The good news is that the vast majority of students who attend college receive some type of financial aid, in the form of institutional scholarships, external grants, federal loans, and work-study awards. In fact, during the 2016-2017 year, approximately 89% of undergraduate attending a private non-profit college were awarded some form of financial aid (this was the case for 83% of students attending public universities). Unless you have an oil well in your backyard, I always advise students and their families to apply for financial aid. Moreover, a handful of schools in the U.S. have committed to meeting 100% of a student's financial need (as determined by the FAFSA and CSS/Profile forms) and have pledged not to consider a student's ability to pay for college during the admission evaluation process. For more information on "need-blind" colleges and universities, click here.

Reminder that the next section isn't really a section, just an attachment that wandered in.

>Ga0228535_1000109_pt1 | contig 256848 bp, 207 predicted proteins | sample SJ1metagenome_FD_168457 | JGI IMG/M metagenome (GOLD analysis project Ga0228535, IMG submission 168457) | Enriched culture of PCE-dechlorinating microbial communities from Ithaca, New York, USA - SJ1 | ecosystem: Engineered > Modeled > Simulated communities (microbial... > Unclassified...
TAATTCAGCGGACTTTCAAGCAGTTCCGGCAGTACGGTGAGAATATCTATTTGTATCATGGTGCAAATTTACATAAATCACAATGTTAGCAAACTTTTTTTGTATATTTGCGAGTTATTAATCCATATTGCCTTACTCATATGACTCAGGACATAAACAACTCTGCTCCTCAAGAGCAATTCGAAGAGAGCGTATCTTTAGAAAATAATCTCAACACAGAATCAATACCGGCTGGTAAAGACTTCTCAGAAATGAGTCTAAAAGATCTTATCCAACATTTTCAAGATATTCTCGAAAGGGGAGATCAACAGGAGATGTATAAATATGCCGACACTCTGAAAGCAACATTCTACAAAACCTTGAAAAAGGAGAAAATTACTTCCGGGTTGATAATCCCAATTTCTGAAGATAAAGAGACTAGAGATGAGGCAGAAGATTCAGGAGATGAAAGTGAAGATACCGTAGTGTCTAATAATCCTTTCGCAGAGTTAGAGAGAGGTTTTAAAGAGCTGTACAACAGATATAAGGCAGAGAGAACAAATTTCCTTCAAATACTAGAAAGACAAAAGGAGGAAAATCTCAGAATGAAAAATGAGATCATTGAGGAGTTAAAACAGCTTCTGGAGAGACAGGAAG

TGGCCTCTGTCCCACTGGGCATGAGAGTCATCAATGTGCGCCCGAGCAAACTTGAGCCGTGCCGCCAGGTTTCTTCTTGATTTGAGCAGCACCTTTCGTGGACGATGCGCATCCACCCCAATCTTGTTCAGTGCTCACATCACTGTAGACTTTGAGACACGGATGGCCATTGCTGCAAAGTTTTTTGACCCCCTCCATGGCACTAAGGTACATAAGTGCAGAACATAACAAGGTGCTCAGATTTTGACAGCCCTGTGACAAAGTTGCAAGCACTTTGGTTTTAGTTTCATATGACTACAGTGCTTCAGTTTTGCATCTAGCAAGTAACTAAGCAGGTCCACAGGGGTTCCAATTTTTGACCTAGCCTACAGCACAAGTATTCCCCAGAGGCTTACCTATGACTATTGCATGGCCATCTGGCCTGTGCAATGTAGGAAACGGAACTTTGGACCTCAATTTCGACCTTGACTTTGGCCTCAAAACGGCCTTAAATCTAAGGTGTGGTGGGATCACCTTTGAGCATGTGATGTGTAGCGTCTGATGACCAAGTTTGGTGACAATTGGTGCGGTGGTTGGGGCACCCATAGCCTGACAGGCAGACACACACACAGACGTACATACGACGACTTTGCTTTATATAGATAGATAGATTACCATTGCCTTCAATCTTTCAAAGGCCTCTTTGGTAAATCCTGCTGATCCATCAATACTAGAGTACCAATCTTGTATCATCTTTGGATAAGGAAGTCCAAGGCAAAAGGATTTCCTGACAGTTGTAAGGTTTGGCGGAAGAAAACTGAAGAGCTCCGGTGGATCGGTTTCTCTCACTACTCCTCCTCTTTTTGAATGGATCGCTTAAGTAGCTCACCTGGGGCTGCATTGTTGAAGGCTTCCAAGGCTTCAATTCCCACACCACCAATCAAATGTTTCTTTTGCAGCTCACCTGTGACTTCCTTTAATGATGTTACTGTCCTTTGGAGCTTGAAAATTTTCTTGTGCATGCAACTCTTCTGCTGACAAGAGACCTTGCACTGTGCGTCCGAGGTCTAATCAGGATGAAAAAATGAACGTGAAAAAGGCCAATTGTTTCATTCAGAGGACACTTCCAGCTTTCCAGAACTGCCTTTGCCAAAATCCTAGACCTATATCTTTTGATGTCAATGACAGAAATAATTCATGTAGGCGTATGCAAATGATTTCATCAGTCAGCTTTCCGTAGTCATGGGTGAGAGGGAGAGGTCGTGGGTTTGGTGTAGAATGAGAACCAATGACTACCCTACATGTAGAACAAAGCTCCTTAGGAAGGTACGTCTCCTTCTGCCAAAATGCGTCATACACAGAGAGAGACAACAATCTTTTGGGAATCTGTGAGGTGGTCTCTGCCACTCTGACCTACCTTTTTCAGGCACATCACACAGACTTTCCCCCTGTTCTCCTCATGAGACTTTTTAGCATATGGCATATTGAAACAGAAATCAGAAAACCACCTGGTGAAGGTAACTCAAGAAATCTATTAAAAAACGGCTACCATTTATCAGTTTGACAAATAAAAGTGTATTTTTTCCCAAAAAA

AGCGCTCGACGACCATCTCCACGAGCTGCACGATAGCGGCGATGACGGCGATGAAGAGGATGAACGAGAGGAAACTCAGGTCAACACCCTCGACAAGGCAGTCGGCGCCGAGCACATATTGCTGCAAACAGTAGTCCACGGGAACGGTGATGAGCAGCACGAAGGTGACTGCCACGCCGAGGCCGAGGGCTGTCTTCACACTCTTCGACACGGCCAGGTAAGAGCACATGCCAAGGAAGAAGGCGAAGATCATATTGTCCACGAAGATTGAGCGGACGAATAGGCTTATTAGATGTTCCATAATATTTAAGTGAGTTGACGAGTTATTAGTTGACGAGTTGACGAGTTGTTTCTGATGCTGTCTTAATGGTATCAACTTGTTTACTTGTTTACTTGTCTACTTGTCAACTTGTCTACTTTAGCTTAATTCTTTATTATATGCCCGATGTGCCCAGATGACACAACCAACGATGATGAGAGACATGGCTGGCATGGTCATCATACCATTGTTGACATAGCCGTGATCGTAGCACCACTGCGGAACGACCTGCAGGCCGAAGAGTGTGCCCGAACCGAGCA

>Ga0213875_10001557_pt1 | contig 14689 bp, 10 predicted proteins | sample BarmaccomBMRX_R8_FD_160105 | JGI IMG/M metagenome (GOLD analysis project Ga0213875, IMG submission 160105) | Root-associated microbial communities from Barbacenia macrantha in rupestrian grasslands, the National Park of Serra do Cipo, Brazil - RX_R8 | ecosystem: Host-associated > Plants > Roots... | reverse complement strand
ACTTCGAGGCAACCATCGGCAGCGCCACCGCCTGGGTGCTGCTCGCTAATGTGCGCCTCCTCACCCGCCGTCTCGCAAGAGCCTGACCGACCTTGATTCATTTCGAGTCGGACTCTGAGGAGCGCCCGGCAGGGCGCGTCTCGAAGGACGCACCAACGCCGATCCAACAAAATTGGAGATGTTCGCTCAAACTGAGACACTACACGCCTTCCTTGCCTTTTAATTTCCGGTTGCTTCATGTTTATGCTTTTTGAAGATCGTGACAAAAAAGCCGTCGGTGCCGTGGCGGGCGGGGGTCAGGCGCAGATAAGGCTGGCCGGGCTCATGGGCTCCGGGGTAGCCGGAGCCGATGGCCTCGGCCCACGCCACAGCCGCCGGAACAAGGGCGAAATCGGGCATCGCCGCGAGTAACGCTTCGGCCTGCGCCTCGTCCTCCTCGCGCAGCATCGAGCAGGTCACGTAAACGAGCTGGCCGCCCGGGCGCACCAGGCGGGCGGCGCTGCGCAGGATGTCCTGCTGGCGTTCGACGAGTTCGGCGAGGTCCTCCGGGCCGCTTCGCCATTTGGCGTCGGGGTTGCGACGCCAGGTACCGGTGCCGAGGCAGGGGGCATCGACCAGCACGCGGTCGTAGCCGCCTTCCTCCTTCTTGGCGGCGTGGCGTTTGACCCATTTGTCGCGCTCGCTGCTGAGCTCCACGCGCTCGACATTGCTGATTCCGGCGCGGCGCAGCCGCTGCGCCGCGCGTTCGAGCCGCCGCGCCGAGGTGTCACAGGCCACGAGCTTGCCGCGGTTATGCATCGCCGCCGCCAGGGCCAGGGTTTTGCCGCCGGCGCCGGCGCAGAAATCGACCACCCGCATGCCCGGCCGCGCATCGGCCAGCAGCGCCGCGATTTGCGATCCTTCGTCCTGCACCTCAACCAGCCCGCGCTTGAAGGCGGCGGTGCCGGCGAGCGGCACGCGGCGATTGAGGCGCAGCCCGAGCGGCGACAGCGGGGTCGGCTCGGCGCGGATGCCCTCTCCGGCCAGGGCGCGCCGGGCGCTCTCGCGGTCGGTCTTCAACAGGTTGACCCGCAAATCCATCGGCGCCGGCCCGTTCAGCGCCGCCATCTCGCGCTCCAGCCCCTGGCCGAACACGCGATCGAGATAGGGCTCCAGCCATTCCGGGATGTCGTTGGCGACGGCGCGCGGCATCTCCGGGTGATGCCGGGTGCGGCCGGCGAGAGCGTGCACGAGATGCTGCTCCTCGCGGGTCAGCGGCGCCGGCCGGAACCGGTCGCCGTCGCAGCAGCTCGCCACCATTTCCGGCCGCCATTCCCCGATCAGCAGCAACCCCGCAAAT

Question: "If a student is planning to take a gap year, should that student apply to schools during the senior year or the gap year?"